Although we're not in earnings season at the moment, quarterly results are trickling in for a variety of top stocks. As ever, these earnings reports matter, which is the major reason truck maker Navistar (NYSE:NAV) saw its stock price dip on Tuesday.

Meanwhile, over in Big Telecom, CenturyLink (NYSE:CTL) didn't report anything; rather, it was a fresh analysis from an investment bank that dinged the shares.

Here's how and why both developments affected the two stocks.

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1. CenturyLink: A change in recommendation

Morgan Stanley has cooled on CenturyLink.

On Tuesday, the influential investment bank downshifted its recommendation on the stock from overweight (Morgan-speak for "buy") to equal-weight (neutral). In so doing, it also sliced its target price, to $14.80 from $16. Investors dutifully responded by trading CenturyLink down by more than 3% on the day. 

Morgan believes that the telecom sector, in general, is facing a rougher time in 2020. One headwind that wireline specialist CenturyLink will specifically have to face is ever-intensifying competition from wireless providers. Next year is when powerful 5G networking is slated to be rolled out, and this will really put zip into mobile connectivity.

The investment bank also cited factors such as an intensifying regulatory environment and tightening IT and telecom budgets at American companies.

These are valid points. CenturyLink is decidedly a riskier play than other famous telecom names, as it has built its future on wireline. That's a key reason its revenue has been sloping down lately: Rival technologies, which are proliferating these days, are pressuring that legacy business.

That said, CenturyLink still throws off plenty of cash. Enough, in fact, to support a very rich dividend with a yield of just over 7%, as of this writing. It's also a more muscular company following the 2017 mega-deal that brought Level 3 Communications and its extensive lightning-fast fiber network into the fold. Happily, Level 3's dynamic CEO, Jeff Storey, now has the same job with CenturyLink.

So CenturyLink is a gamble, but I think it's a good one. A legacy business doesn't have to be a dead business, and this company is actually doing a good job keeping wireline relevant and generating plenty of cash from it. I'm a bull on CenturyLink, and I think it should be considered seriously by investors.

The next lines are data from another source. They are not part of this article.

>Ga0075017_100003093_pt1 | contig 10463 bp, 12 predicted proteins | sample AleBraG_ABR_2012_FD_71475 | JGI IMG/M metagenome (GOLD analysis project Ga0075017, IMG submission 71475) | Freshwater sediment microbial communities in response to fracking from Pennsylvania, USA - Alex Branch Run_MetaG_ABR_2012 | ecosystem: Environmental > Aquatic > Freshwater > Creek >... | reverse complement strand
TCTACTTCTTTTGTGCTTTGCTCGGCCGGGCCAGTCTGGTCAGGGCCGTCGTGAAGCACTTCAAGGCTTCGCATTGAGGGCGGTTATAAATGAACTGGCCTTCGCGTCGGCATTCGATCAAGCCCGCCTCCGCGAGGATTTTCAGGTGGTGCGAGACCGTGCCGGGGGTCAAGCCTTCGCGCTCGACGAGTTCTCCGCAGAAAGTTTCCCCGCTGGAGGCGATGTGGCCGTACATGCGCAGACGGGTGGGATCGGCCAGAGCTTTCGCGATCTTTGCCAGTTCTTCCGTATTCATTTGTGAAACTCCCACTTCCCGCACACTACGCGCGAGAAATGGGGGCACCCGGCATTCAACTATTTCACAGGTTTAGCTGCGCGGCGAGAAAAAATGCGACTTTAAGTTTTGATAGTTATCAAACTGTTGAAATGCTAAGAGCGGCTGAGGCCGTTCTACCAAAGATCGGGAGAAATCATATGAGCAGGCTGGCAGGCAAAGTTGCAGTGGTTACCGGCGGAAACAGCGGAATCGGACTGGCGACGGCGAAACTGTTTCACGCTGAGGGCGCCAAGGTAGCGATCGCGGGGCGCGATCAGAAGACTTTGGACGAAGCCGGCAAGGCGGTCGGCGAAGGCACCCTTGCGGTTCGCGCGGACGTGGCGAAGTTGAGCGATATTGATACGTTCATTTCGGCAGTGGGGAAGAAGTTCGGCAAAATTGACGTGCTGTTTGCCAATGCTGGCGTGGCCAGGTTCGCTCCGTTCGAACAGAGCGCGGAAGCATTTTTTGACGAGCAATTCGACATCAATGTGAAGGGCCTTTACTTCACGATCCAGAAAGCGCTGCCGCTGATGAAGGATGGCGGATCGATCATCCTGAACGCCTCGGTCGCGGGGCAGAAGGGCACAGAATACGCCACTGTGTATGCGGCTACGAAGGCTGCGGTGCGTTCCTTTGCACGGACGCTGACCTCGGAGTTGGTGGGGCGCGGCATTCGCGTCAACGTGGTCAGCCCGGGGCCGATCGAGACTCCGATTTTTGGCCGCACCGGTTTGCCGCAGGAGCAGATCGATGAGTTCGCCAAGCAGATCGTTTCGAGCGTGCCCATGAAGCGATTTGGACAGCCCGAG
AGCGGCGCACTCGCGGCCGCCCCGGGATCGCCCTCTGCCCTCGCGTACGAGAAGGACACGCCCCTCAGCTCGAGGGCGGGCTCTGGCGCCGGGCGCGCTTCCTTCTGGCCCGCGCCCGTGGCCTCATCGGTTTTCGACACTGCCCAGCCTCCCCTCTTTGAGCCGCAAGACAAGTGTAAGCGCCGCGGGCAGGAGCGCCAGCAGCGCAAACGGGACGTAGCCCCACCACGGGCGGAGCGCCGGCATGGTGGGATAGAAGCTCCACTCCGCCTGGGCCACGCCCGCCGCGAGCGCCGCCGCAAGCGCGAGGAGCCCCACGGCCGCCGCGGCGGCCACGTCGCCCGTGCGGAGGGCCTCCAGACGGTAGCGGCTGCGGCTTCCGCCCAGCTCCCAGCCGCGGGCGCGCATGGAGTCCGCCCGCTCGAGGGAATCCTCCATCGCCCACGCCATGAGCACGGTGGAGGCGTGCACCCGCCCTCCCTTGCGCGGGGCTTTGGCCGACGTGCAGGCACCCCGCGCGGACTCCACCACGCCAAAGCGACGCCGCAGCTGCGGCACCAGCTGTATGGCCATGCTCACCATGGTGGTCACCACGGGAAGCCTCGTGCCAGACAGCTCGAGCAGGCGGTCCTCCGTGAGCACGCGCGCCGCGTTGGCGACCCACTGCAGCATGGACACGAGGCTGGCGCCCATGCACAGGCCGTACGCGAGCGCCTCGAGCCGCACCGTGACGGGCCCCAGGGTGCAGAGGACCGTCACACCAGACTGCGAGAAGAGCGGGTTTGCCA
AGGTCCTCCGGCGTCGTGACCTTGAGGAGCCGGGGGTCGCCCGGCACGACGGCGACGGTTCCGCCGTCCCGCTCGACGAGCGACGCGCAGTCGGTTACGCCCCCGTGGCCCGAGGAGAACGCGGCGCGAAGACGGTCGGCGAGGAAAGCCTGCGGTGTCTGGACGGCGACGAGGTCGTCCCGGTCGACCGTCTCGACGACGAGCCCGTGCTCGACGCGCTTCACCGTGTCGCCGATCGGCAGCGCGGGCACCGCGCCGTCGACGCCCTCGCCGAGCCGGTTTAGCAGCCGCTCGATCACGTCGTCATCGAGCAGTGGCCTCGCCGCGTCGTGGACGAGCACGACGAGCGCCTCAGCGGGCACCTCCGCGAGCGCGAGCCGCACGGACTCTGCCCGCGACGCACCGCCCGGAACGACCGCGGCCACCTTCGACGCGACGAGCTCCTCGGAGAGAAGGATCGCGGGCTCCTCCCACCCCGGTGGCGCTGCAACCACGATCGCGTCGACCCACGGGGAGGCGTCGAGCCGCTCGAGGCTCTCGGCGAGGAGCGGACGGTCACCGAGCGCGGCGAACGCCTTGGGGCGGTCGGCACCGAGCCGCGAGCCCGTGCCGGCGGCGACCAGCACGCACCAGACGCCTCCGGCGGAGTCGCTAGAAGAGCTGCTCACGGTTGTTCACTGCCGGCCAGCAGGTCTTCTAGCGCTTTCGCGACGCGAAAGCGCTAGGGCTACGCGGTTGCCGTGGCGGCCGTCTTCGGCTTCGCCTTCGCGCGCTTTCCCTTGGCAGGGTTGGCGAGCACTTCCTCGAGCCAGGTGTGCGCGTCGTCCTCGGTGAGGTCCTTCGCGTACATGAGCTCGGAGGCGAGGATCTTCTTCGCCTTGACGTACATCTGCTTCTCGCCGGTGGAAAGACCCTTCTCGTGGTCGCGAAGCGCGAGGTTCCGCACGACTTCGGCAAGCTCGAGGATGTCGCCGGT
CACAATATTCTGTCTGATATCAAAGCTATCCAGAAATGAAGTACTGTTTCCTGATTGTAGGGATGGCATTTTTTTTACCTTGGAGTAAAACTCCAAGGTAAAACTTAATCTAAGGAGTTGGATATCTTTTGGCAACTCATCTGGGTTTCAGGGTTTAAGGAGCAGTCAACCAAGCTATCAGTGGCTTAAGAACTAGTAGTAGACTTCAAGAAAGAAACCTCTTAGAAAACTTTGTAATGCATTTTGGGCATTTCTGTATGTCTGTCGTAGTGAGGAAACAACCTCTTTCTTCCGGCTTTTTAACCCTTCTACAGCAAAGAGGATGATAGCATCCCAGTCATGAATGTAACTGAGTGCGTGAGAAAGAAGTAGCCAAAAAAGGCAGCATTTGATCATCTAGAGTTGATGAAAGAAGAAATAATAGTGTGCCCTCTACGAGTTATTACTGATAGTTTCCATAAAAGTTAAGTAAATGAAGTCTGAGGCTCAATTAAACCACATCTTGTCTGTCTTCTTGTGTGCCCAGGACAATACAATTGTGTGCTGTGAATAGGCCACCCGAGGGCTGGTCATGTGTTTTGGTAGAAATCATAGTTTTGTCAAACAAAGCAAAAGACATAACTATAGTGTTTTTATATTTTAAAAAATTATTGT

2. Navistar: A tough Q4 earnings report

Navistar didn't close out its fiscal 2019 in glorious fashion. On Tuesday before the market open, the company unveiled its Q4 fiscal 2019 results. The market greeted this by selling off the stock, which closed over 10% lower.

Both revenue and net profit were down notably on a year-over-year basis. Revenue dropped by 16% to nearly $2.8 billion, while GAAP net income fell a steep 46% to $102 million, or $1.02 per share. But the latter number convincingly beat the average analyst estimate of $0.96.

Both declines can be attributed to suffering from comparison to Q4 2018, a very busy and lucrative quarter for the company on the back of high customer demand. The sale of the company's Navistar Defense unit in that quarter also had a distorting effect.

Still, the company said it's expecting 2020 to feature more customer emphasis on truck replacement than new vehicle sales. As a result, Navistar trimmed its guidance for that fiscal year, and it's now expecting $9.25 billion to $9.75 billion in revenue, down from the previous range of $10.0 billion to $10.5 billion.

It seems to me investors are more concerned about Navistar's comments on the slowing truck-economy cycle than they are about the decline in the headline fundamentals or the shaved guidance. I take their point: Considering this market's dynamics, although a 10%-plus stock sell-off feels like a bit of an overreaction, it might just be wise to avoid Navistar shares for now.